Hybrid Urbanism investigates the transformations of space in the information and communication age and develops and designs hybrid urban and media networks.
Media networks are influencing and interacting with ‘real’ places. These digital information-communication networks are changing our physical environment and also the social, economic, and cultural organization of our societies in general.
Soft Urbanism is an interdisciplinary field that examines the “soft” aspects, the communication aspects, of the contemporary city.
Hybridization is an evolutionary strategy of cumulative, dynamic cultures that are based on intercultural connections and fostered by cross-fertilization.
Increasingly tourism is contributing to global prosperity and enabling intercultural exchange, increasing the global ecological footprint and threatening local culture.
In architecture’s role of defining and materialising the spaces for social interaction, designing the relationship between the physical and digital public domain is becoming THE challenge: investigating the relation and interconnection of the ‘soft’ city with its finite material counterpart, the living environment, speculating about interfaces between the ‘virtual’ and the material urban world, and designing hybrid (analog-digital) communicational spaces.
Soft Urbanism deals with information/communication processes in space, the soft aspects overlying the urban sprawl.
To understand the fusions, the superimposition and the interactions of media and ‘real’ architectural/urban spaces, the new term ‘idensity®’ replaces the obsolete conventional terms of spatial distinction.
Design strategies for B.A.N.G. : the fusion of Binary, Atoms, Neurons, and Genes.
Rethinking design in order to address the changes of our future needs in our increasingly service and knowledge based society and economy.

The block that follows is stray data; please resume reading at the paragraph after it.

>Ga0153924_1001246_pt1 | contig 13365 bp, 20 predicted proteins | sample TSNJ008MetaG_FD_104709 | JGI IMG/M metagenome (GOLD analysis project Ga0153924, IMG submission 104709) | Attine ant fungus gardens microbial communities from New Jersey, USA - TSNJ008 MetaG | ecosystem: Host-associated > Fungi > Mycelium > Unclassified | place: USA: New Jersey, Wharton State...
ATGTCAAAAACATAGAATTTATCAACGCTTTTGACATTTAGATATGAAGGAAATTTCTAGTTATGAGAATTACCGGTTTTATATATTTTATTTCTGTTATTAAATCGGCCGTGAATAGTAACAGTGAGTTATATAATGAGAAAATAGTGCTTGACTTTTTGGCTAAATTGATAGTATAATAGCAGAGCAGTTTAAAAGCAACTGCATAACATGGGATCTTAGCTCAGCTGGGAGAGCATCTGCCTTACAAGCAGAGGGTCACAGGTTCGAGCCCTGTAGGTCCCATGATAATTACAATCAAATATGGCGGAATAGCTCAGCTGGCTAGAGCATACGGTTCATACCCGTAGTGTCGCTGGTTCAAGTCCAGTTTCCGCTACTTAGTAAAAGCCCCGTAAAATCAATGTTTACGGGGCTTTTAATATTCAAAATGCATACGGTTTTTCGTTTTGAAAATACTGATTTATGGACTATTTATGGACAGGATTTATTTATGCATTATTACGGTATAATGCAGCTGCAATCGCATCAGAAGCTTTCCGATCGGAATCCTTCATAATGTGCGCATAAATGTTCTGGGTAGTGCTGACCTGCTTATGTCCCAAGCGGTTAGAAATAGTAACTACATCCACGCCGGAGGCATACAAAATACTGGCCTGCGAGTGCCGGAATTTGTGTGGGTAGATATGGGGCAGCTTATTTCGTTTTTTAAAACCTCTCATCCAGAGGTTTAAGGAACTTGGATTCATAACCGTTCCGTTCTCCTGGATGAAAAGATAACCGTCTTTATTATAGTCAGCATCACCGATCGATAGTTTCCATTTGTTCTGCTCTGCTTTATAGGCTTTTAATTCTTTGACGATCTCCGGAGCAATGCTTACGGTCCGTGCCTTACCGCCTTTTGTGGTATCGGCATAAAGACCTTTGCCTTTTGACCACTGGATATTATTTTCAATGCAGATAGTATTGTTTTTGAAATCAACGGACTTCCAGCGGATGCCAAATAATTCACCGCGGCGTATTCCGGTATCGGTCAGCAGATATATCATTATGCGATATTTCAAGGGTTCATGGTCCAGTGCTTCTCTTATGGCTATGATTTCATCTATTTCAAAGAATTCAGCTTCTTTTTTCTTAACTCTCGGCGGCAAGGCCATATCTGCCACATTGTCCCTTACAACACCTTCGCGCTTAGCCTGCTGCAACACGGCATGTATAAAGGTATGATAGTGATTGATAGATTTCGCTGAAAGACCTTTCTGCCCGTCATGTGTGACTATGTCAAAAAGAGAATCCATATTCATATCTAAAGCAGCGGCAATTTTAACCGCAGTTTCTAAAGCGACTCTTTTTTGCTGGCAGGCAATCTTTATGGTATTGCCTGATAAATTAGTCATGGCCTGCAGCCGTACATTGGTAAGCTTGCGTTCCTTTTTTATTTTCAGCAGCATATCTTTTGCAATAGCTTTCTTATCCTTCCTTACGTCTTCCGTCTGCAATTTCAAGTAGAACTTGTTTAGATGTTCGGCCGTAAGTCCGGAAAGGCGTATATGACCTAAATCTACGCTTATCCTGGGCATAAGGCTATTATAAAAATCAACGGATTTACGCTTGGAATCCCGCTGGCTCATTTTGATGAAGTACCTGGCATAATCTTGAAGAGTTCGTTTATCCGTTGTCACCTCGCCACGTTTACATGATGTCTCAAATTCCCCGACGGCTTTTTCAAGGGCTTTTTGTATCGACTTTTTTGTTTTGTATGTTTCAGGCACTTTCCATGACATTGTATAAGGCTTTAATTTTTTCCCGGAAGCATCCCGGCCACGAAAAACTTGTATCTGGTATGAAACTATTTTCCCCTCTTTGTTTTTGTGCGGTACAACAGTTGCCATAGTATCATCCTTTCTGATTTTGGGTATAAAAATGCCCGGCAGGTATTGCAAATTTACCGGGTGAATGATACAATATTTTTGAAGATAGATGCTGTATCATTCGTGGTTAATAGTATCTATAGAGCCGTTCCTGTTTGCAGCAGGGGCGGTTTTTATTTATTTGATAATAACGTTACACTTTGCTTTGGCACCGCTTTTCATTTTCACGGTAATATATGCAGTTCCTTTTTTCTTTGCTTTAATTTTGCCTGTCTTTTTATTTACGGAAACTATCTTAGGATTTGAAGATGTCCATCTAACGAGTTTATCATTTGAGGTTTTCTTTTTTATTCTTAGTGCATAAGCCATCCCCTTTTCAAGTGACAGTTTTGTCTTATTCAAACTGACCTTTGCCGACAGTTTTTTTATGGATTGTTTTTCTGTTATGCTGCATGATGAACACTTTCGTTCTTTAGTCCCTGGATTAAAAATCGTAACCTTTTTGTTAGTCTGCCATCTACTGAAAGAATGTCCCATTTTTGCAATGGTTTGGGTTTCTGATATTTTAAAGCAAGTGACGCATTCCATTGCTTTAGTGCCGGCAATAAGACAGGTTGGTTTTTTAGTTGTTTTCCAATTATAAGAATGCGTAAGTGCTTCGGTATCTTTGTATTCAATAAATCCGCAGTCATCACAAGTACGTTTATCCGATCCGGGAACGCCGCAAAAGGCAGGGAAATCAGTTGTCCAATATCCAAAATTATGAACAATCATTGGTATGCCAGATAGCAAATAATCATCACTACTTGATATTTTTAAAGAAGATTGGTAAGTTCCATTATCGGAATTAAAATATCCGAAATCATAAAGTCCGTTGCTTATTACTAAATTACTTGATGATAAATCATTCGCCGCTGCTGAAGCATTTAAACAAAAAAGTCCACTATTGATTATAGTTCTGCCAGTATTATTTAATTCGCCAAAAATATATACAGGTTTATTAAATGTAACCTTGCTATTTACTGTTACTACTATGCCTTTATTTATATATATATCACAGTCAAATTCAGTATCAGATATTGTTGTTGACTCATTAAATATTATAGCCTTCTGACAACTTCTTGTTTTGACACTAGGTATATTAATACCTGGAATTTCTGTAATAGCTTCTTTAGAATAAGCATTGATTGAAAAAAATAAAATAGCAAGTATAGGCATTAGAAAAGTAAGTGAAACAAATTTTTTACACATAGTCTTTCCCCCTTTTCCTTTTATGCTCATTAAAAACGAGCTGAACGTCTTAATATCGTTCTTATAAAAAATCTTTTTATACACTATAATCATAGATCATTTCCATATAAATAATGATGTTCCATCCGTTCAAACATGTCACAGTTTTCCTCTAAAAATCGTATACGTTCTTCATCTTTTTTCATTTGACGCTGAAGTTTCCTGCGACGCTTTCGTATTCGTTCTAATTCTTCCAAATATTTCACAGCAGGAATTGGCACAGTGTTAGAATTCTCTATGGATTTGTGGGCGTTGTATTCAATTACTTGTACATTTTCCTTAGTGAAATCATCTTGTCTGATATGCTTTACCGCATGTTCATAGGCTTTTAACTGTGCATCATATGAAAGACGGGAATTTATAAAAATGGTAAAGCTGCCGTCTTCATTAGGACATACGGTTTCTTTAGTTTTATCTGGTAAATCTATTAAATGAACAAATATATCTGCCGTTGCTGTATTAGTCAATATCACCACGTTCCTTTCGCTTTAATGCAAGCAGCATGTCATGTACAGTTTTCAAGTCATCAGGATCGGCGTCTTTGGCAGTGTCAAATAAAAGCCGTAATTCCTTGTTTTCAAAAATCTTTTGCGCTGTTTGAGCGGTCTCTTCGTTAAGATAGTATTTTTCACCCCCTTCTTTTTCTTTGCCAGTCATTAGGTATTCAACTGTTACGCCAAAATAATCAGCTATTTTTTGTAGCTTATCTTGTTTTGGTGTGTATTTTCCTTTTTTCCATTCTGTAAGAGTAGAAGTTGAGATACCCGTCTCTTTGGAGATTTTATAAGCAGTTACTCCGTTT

Research @ Dutch Design Foundation, Premsela Stichting, Amsterdam, 15 June 2015
Cross-fertilisation, borrowing other’s ideas and incorporating elements of other’s culture into one’s own is crucial to cultural development.
Lecture Co-Thenticity @ Dutch Design Institute, Beijing Design Week 2011, Beijing, 28 september 2011
Citizens take part in innumerable co-creation initiatives in the private and the public domains, and more importantly in the hybrid blur where the one can’t be separated from the other.
In the aesthetic production of the 20th century, there is a fascinating moment of artistic synergy. An architect, Le Corbusier, conceives an Electronic Poem, an electronic synthesis of visual and acoustic events, and a “vessel containing the poem” [a pavilion] for the Philips corporation presentation at the 1958 Brussels World Fair.
The merging of the three Dutch design related institutes, architecture, design and media, into a new hybrid design institute.
Aesthetics derives from the ancient Greek αἰσθάνομαι (aisthanomai, meaning “I perceive, feel, sense”) and thus stands for the capability to perceive Instabilities. Including unstable – open dynamic networked – systems into our realms of perception, enables us to develop an understanding in order to work with them.